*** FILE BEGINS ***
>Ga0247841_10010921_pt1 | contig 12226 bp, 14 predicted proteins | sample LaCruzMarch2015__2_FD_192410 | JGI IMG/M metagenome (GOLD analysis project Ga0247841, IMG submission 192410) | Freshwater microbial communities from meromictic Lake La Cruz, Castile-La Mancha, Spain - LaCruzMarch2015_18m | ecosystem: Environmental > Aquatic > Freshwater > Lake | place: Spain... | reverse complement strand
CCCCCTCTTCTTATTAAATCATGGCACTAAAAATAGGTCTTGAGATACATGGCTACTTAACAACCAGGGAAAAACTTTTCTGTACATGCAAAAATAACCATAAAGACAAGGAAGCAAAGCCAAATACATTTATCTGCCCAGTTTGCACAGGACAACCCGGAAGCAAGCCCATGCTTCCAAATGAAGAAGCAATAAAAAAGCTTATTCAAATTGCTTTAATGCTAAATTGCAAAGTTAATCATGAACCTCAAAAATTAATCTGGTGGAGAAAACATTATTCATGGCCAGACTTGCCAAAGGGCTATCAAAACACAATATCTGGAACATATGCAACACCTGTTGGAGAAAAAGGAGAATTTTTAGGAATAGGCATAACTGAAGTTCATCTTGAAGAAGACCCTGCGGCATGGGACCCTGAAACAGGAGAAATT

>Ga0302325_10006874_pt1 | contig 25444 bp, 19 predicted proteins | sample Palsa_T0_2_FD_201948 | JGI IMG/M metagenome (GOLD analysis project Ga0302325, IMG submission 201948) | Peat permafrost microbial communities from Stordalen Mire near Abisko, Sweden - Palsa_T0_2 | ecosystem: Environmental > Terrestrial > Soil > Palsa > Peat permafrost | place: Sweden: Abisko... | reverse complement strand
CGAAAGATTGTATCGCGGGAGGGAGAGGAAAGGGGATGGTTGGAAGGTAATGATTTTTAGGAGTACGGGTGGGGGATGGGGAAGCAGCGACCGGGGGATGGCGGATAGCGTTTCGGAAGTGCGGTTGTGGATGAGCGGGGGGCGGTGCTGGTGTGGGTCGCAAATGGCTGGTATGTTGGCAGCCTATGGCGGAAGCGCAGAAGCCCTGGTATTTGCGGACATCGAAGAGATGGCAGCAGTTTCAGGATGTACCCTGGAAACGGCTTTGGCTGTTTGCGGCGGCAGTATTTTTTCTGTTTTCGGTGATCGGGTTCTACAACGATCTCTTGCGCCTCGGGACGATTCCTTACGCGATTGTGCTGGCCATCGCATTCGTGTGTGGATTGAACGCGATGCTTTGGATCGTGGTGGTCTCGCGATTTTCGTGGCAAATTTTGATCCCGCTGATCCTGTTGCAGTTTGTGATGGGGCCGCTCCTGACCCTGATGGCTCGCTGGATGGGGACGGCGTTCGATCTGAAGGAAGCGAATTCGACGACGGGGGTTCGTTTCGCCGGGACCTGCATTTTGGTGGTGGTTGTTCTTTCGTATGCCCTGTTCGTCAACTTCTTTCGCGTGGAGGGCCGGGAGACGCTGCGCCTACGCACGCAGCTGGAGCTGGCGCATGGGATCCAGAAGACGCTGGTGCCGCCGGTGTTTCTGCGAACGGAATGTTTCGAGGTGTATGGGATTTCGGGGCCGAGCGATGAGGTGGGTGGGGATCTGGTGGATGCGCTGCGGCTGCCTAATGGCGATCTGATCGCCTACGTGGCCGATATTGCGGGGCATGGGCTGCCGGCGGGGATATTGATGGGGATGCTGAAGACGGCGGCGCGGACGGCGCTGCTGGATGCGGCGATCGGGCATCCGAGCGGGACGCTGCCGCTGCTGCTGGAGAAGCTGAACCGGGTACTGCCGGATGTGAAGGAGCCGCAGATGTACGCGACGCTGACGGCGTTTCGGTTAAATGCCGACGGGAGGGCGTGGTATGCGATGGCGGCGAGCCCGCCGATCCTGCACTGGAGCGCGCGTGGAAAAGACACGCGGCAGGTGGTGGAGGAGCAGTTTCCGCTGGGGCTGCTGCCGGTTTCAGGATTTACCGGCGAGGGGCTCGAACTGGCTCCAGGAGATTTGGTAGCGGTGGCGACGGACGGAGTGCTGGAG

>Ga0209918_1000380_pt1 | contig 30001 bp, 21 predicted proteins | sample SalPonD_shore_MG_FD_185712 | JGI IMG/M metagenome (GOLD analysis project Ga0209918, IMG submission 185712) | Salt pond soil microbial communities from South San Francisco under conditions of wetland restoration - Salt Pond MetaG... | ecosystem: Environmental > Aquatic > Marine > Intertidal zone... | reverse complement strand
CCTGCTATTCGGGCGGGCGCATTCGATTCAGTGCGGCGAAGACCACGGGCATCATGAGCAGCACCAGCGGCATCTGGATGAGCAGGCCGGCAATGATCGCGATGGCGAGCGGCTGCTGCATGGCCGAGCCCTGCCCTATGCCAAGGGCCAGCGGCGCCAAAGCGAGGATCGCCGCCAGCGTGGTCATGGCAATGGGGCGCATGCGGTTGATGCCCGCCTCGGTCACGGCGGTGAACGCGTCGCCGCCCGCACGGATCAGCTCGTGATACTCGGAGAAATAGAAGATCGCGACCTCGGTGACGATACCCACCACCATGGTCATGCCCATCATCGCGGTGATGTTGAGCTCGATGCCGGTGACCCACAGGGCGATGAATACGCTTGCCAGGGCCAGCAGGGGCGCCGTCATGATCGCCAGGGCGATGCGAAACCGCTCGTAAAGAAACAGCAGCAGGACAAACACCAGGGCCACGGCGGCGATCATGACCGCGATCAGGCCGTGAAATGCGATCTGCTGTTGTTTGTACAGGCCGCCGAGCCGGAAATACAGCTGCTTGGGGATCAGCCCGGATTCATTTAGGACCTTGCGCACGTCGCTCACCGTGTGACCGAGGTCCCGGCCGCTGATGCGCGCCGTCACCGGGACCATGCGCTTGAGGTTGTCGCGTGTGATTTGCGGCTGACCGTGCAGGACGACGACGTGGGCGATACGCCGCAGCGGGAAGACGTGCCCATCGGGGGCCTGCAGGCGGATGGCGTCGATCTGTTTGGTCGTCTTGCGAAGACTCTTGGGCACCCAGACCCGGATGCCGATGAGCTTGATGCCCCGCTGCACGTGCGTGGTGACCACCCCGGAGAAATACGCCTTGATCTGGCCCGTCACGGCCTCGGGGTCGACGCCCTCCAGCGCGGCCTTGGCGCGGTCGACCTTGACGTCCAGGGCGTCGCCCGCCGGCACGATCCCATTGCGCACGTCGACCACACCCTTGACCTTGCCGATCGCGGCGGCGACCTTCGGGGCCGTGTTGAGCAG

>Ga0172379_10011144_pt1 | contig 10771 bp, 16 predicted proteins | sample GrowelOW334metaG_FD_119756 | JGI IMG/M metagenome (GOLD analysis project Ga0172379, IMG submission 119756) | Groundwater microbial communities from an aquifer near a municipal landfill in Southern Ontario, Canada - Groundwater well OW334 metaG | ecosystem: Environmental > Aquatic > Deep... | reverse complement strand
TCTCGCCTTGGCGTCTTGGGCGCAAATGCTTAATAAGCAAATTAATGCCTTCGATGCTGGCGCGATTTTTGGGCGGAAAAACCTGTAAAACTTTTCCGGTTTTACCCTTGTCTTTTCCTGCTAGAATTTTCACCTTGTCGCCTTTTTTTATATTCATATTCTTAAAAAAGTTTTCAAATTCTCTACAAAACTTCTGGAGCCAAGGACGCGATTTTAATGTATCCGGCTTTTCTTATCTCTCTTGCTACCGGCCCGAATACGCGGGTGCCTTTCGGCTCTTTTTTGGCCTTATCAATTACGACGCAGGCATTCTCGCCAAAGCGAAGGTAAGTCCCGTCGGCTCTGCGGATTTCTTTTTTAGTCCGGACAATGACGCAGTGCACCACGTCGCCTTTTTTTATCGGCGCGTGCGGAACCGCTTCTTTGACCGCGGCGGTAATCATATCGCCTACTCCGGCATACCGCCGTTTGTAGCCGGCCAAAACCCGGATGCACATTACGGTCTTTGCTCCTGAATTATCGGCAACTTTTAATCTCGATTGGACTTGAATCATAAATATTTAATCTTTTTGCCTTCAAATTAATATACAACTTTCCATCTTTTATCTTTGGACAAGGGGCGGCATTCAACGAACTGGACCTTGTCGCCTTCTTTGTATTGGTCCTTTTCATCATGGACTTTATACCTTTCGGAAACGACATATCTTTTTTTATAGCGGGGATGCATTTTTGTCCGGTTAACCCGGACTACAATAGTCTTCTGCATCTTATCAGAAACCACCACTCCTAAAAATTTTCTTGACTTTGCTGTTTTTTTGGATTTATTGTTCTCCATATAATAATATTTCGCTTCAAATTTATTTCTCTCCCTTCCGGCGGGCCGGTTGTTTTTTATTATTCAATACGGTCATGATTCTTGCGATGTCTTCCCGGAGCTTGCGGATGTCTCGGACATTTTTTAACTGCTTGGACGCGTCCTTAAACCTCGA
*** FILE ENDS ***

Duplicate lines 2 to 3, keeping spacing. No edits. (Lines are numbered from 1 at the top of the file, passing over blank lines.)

CCCCCTCTTCTTATTAAATCATGGCACTAAAAATAGGTCTTGAGATACATGGCTACTTAACAACCAGGGAAAAACTTTTCTGTACATGCAAAAATAACCATAAAGACAAGGAAGCAAAGCCAAATACATTTATCTGCCCAGTTTGCACAGGACAACCCGGAAGCAAGCCCATGCTTCCAAATGAAGAAGCAATAAAAAAGCTTATTCAAATTGCTTTAATGCTAAATTGCAAAGTTAATCATGAACCTCAAAAATTAATCTGGTGGAGAAAACATTATTCATGGCCAGACTTGCCAAAGGGCTATCAAAACACAATATCTGGAACATATGCAACACCTGTTGGAGAAAAAGGAGAATTTTTAGGAATAGGCATAACTGAAGTTCATCTTGAAGAAGACCCTGCGGCATGGGACCCTGAAACAGGAGAAATT

>Ga0302325_10006874_pt1 | contig 25444 bp, 19 predicted proteins | sample Palsa_T0_2_FD_201948 | JGI IMG/M metagenome (GOLD analysis project Ga0302325, IMG submission 201948) | Peat permafrost microbial communities from Stordalen Mire near Abisko, Sweden - Palsa_T0_2 | ecosystem: Environmental > Terrestrial > Soil > Palsa > Peat permafrost | place: Sweden: Abisko... | reverse complement strand